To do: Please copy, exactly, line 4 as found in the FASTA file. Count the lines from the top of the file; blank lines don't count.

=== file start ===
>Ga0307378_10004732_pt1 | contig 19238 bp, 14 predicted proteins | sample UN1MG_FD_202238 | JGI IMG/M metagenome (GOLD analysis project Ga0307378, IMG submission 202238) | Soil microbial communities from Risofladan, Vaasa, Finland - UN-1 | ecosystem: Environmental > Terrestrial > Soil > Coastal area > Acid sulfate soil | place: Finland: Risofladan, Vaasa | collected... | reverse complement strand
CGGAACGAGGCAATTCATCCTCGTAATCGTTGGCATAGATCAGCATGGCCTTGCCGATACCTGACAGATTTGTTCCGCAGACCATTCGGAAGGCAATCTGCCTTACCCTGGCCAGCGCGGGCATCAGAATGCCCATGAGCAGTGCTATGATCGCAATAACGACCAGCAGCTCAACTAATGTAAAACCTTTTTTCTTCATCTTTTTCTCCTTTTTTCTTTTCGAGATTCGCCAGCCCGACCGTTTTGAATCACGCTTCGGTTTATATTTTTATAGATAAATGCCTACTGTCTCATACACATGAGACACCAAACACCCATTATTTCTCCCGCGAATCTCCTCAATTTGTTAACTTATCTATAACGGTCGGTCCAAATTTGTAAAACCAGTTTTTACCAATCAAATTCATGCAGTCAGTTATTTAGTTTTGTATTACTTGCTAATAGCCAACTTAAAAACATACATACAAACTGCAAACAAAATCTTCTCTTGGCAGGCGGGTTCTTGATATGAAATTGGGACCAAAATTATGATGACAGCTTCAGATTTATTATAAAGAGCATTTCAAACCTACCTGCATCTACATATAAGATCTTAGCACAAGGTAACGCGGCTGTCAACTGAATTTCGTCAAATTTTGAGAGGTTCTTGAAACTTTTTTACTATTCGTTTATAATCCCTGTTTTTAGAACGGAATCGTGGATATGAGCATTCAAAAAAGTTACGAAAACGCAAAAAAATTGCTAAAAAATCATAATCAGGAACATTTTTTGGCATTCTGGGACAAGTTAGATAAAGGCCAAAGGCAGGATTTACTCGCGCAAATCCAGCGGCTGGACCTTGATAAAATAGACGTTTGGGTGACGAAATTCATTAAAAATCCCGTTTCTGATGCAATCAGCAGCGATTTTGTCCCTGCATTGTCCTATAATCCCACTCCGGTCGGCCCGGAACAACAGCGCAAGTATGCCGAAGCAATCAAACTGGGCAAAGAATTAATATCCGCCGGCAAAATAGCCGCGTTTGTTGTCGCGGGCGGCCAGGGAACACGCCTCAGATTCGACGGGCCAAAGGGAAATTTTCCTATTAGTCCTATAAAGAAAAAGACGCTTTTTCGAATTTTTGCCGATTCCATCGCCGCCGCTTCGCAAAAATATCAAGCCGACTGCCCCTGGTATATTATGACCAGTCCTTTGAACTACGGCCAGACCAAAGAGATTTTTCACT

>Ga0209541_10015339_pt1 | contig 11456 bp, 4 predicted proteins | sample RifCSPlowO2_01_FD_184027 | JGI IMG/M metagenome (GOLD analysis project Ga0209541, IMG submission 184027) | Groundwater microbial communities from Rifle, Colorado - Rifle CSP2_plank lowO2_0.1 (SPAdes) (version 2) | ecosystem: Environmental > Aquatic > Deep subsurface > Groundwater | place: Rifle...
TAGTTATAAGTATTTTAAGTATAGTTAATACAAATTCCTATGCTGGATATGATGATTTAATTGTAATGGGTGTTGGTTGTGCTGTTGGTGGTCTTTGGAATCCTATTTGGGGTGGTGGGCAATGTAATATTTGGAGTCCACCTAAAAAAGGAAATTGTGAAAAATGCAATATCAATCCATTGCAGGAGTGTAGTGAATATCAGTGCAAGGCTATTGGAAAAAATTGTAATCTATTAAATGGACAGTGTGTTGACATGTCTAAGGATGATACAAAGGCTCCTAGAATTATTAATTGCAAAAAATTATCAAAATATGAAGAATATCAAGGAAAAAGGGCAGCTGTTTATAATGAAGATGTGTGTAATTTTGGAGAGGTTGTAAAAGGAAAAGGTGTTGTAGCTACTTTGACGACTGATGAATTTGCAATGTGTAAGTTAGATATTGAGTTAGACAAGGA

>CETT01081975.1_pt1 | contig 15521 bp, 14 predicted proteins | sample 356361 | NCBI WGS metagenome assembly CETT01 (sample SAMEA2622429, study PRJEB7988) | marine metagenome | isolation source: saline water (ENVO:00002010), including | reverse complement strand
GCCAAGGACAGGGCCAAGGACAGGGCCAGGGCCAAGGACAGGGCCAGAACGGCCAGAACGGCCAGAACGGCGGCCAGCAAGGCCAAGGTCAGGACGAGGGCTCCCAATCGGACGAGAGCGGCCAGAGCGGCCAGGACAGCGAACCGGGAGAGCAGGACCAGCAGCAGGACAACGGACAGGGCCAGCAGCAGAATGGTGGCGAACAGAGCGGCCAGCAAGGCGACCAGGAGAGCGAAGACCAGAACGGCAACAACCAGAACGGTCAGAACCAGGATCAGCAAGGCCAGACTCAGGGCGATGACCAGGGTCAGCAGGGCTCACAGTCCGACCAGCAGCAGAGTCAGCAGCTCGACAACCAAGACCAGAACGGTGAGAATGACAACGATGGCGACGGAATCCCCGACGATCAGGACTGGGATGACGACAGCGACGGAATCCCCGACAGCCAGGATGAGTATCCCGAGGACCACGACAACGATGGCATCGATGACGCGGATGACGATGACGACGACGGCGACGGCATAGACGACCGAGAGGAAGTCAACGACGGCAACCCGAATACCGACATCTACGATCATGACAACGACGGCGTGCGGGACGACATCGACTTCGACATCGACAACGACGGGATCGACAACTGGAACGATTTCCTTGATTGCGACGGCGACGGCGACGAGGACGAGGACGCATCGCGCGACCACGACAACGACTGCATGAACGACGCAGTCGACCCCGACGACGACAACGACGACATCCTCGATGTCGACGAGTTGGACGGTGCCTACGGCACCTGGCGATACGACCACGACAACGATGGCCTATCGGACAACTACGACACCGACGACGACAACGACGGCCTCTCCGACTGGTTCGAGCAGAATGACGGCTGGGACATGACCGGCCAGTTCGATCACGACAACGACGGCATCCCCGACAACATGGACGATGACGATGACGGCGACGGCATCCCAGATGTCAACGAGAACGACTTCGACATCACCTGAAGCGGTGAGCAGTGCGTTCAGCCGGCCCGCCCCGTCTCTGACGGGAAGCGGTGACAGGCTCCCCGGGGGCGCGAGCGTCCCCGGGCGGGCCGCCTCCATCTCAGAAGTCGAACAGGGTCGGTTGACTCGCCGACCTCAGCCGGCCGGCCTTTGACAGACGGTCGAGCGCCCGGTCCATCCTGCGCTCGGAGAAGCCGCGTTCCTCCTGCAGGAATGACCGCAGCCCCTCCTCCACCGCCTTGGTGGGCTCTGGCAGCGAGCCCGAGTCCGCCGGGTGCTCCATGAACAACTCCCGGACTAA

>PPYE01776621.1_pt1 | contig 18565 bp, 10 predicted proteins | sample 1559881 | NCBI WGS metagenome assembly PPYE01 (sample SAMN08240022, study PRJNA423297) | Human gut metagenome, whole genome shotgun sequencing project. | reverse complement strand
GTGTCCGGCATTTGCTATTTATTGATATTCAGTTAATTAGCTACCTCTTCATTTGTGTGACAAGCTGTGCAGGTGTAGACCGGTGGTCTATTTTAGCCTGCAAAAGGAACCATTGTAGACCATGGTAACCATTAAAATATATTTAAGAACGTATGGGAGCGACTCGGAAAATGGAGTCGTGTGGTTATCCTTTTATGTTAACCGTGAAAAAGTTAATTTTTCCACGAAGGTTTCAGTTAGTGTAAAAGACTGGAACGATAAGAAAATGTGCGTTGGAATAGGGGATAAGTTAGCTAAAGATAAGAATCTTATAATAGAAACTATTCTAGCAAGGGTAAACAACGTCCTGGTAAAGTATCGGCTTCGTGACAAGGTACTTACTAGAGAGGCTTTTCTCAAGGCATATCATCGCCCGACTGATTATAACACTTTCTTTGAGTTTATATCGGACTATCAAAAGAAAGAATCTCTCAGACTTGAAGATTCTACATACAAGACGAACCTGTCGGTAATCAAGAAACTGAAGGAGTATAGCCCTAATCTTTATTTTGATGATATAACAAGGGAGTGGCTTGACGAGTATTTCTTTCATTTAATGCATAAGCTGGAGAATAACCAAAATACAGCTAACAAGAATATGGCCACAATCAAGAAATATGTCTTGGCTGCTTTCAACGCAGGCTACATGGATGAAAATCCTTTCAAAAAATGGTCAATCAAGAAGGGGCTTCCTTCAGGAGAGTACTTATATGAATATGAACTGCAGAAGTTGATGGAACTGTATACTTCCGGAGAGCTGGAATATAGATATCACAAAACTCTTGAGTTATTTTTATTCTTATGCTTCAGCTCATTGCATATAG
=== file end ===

TAGTTATAAGTATTTTAAGTATAGTTAATACAAATTCCTATGCTGGATATGATGATTTAATTGTAATGGGTGTTGGTTGTGCTGTTGGTGGTCTTTGGAATCCTATTTGGGGTGGTGGGCAATGTAATATTTGGAGTCCACCTAAAAAAGGAAATTGTGAAAAATGCAATATCAATCCATTGCAGGAGTGTAGTGAATATCAGTGCAAGGCTATTGGAAAAAATTGTAATCTATTAAATGGACAGTGTGTTGACATGTCTAAGGATGATACAAAGGCTCCTAGAATTATTAATTGCAAAAAATTATCAAAATATGAAGAATATCAAGGAAAAAGGGCAGCTGTTTATAATGAAGATGTGTGTAATTTTGGAGAGGTTGTAAAAGGAAAAGGTGTTGTAGCTACTTTGACGACTGATGAATTTGCAATGTGTAAGTTAGATATTGAGTTAGACAAGGA